Dr Sylvia Blyden v The Chief Electoral Commissioner (Sup Ct case no6/2018) [2018] SLSC 1 (18 July 2018);



Sup Ct case  No  6/2018

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I   SOURI E, ESQ for   the  Pet  it io ner, DR SYLVIA BLYDEN

MS  BERYL CUMMINGS and DE  TAYLOR ESQ for   the  s1t     and 2n  d      Respondents


and J  A KALLON ESQ for  the  Respondents/ Applicants



L DUMBUYA ESQ  for  Dr  SM  W KAMARA, 1st Petitioner in Sup Ct  Case No 7 /2018 and  the  other  2 Petitioners




  1. This is an Interlocutory  Application filed on 29th May, 2018, br ought on behalf of His Excellency Rtd Brigadier Julius Maada Bio, "hereaf t er, ' HE The


President', and the  Sierra Leone Peoples' Party, the  3rd  and 4 -ht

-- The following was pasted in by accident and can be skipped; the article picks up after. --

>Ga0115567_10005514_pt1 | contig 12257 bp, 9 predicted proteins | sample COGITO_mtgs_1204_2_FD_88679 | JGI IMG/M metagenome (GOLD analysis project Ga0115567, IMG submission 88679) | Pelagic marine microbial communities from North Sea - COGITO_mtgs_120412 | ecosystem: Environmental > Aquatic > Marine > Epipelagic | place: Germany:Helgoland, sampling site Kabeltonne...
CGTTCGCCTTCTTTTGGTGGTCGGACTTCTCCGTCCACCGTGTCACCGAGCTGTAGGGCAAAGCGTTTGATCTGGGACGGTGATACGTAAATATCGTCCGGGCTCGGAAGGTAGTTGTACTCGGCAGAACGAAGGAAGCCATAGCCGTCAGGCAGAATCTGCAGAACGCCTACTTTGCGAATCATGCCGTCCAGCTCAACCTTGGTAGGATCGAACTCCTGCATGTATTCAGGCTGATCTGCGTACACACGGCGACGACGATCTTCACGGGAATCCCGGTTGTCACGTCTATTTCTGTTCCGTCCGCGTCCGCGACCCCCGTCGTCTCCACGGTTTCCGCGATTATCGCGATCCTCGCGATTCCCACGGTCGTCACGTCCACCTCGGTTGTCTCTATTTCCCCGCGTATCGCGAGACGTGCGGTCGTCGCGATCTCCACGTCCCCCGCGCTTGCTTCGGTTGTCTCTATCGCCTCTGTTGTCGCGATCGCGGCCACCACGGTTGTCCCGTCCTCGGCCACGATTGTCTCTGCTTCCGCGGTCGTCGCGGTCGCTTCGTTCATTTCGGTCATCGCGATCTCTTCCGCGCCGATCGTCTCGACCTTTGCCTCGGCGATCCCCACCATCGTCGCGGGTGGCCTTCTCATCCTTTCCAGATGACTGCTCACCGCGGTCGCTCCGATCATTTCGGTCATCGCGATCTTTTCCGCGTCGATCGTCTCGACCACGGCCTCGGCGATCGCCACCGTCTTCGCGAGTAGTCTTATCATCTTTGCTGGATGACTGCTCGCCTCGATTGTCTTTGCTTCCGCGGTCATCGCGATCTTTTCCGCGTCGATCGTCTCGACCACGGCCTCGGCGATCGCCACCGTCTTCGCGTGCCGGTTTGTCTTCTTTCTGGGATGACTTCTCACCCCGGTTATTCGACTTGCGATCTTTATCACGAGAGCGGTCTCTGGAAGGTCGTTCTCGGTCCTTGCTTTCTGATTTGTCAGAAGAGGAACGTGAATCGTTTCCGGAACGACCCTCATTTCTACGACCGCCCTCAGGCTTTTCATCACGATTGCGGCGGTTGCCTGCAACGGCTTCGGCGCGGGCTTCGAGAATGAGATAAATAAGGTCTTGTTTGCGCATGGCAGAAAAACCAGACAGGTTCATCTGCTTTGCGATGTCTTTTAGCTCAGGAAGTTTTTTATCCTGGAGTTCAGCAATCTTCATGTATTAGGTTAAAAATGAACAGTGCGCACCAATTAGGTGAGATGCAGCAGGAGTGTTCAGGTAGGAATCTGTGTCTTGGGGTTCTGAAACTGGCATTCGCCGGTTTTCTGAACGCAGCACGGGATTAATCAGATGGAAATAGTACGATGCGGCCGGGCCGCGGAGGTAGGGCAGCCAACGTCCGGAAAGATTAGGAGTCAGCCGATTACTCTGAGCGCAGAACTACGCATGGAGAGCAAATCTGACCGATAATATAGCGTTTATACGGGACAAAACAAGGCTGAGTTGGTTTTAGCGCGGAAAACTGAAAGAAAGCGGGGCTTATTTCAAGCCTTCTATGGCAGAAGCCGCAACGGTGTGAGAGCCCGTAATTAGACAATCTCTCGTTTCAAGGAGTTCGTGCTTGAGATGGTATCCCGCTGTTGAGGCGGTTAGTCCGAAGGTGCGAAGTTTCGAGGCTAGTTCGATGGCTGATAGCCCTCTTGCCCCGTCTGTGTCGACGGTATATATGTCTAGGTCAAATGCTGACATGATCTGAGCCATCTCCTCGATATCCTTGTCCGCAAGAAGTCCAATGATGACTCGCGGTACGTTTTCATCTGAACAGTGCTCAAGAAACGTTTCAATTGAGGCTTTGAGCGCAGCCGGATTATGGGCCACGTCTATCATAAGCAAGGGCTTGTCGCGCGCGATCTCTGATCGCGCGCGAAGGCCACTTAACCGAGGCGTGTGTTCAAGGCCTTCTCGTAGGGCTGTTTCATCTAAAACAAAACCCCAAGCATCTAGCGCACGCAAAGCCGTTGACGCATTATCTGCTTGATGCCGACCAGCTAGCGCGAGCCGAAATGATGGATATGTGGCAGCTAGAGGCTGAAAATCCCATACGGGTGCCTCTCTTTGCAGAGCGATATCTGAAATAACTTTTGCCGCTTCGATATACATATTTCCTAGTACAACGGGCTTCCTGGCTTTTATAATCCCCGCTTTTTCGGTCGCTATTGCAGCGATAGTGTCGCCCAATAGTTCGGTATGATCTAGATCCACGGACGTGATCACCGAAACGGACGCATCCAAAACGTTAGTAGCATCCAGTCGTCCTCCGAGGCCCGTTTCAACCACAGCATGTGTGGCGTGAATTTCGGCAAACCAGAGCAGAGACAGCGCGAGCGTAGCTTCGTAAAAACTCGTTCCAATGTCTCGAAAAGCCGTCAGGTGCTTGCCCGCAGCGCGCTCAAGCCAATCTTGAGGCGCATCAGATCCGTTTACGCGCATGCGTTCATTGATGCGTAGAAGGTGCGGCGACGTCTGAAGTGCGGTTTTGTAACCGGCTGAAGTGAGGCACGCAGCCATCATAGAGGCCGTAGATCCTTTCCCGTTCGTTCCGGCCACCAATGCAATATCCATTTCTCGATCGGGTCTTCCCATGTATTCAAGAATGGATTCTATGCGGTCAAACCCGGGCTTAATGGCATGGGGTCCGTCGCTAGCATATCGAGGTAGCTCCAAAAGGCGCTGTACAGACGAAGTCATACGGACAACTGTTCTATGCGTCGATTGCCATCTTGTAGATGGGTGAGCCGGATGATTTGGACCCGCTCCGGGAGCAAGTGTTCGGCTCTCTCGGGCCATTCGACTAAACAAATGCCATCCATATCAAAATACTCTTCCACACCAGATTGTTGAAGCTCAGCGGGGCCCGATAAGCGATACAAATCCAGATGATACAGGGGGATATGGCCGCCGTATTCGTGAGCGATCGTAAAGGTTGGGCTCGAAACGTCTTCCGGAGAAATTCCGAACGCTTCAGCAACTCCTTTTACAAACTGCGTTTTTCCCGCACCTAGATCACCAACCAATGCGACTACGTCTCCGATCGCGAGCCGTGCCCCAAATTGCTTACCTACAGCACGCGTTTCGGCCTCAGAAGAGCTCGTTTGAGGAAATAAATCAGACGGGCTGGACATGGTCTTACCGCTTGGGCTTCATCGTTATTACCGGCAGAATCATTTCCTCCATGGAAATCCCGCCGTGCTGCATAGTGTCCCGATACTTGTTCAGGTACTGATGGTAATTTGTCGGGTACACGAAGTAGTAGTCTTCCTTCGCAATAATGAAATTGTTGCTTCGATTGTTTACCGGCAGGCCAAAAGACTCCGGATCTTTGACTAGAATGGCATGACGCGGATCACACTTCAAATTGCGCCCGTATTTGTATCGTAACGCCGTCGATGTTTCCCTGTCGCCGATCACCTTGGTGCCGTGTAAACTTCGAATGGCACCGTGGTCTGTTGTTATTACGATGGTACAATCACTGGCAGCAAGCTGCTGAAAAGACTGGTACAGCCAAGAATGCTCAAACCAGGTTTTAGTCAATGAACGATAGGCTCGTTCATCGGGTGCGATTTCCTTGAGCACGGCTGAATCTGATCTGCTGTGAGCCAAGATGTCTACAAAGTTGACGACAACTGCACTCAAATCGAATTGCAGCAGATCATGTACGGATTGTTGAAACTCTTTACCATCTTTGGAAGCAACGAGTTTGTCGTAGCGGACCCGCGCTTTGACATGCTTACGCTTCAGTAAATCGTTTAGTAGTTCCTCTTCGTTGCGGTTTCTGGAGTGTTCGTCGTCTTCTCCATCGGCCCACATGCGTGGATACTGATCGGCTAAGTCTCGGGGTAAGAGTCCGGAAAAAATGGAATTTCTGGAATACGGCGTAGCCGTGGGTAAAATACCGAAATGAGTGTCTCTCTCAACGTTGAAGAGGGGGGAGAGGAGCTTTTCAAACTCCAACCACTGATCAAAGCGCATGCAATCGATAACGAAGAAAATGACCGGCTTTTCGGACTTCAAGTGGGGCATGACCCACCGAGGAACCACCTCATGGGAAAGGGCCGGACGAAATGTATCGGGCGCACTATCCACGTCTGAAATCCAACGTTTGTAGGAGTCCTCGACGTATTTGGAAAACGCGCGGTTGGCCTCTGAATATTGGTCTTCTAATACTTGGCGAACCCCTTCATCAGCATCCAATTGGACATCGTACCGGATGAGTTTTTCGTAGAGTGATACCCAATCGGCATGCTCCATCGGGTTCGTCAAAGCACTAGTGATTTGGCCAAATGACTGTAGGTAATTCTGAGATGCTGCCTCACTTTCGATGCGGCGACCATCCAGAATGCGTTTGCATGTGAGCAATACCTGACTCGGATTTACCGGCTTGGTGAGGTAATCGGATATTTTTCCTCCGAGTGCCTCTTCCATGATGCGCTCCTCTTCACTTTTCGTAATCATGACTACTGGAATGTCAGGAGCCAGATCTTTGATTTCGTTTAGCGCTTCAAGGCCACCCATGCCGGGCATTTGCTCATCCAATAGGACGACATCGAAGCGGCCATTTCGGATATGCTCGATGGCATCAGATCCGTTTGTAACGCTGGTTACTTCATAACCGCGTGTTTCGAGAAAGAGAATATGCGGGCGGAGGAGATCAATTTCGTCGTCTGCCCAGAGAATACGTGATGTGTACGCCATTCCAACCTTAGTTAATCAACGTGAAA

respectively, in the El ction Petition brought by Dr  Sylvia Blyden against  t he


election of HE The President as the winning candidate in t he last

Presidential elect ion. As regards that part of the heading used by  t he

Applica nts' Solicitors in this Application in relation to the par t ies, it should be noted that the Chief Electoral Commissioner and the Nat ional Elect or al Commission, are not Applicants in this Applicat ion. It is incor r ect t heref or e to describe them as such. The Application seeks to consolidat e the Pet it ion brought by Dr Blyden, that is, SC case 6/2018 with that brought by Dr Samura Kamara, Alhaji Minkailu Mansaray and Dr Osman Foday Yansaneh, that is, SC Case 7 /2018. In Dr Blyden's Petition, the Res pondent s ar e